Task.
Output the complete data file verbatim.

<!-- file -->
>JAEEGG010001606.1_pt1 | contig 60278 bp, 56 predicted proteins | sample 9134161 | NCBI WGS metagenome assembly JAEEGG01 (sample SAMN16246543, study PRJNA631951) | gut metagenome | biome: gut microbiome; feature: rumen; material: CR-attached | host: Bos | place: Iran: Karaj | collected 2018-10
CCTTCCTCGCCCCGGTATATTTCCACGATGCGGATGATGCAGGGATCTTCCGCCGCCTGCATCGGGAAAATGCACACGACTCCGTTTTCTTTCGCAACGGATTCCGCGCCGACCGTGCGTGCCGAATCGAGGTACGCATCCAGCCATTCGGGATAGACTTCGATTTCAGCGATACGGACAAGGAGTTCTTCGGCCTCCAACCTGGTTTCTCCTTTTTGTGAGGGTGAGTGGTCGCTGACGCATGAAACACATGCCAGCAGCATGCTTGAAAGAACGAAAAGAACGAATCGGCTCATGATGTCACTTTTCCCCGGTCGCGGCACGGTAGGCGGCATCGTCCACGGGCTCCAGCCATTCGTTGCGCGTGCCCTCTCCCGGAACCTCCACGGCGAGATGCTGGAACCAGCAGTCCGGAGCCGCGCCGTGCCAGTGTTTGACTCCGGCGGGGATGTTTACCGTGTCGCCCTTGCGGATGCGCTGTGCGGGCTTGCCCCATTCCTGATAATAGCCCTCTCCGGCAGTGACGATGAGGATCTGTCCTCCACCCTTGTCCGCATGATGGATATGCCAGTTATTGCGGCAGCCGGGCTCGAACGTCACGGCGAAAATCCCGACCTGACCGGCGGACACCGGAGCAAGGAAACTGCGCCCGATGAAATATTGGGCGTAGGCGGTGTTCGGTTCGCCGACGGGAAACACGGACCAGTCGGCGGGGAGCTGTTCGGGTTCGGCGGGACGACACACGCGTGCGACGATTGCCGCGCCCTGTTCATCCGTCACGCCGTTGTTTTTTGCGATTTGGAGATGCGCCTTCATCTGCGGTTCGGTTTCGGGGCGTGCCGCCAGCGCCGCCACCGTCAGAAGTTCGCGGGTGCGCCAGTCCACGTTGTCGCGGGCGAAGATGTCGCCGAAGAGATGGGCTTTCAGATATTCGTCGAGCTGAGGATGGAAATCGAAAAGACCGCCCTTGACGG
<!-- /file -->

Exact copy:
>JAEEGG010001606.1_pt1 | contig 60278 bp, 56 predicted proteins | sample 9134161 | NCBI WGS metagenome assembly JAEEGG01 (sample SAMN16246543, study PRJNA631951) | gut metagenome | biome: gut microbiome; feature: rumen; material: CR-attached | host: Bos | place: Iran: Karaj | collected 2018-10
CCTTCCTCGCCCCGGTATATTTCCACGATGCGGATGATGCAGGGATCTTCCGCCGCCTGCATCGGGAAAATGCACACGACTCCGTTTTCTTTCGCAACGGATTCCGCGCCGACCGTGCGTGCCGAATCGAGGTACGCATCCAGCCATTCGGGATAGACTTCGATTTCAGCGATACGGACAAGGAGTTCTTCGGCCTCCAACCTGGTTTCTCCTTTTTGTGAGGGTGAGTGGTCGCTGACGCATGAAACACATGCCAGCAGCATGCTTGAAAGAACGAAAAGAACGAATCGGCTCATGATGTCACTTTTCCCCGGTCGCGGCACGGTAGGCGGCATCGTCCACGGGCTCCAGCCATTCGTTGCGCGTGCCCTCTCCCGGAACCTCCACGGCGAGATGCTGGAACCAGCAGTCCGGAGCCGCGCCGTGCCAGTGTTTGACTCCGGCGGGGATGTTTACCGTGTCGCCCTTGCGGATGCGCTGTGCGGGCTTGCCCCATTCCTGATAATAGCCCTCTCCGGCAGTGACGATGAGGATCTGTCCTCCACCCTTGTCCGCATGATGGATATGCCAGTTATTGCGGCAGCCGGGCTCGAACGTCACGGCGAAAATCCCGACCTGACCGGCGGACACCGGAGCAAGGAAACTGCGCCCGATGAAATATTGGGCGTAGGCGGTGTTCGGTTCGCCGACGGGAAACACGGACCAGTCGGCGGGGAGCTGTTCGGGTTCGGCGGGACGACACACGCGTGCGACGATTGCCGCGCCCTGTTCATCCGTCACGCCGTTGTTTTTTGCGATTTGGAGATGCGCCTTCATCTGCGGTTCGGTTTCGGGGCGTGCCGCCAGCGCCGCCACCGTCAGAAGTTCGCGGGTGCGCCAGTCCACGTTGTCGCGGGCGAAGATGTCGCCGAAGAGATGGGCTTTCAGATATTCGTCGAGCTGAGGATGGAAATCGAAAAGACCGCCCTTGACGG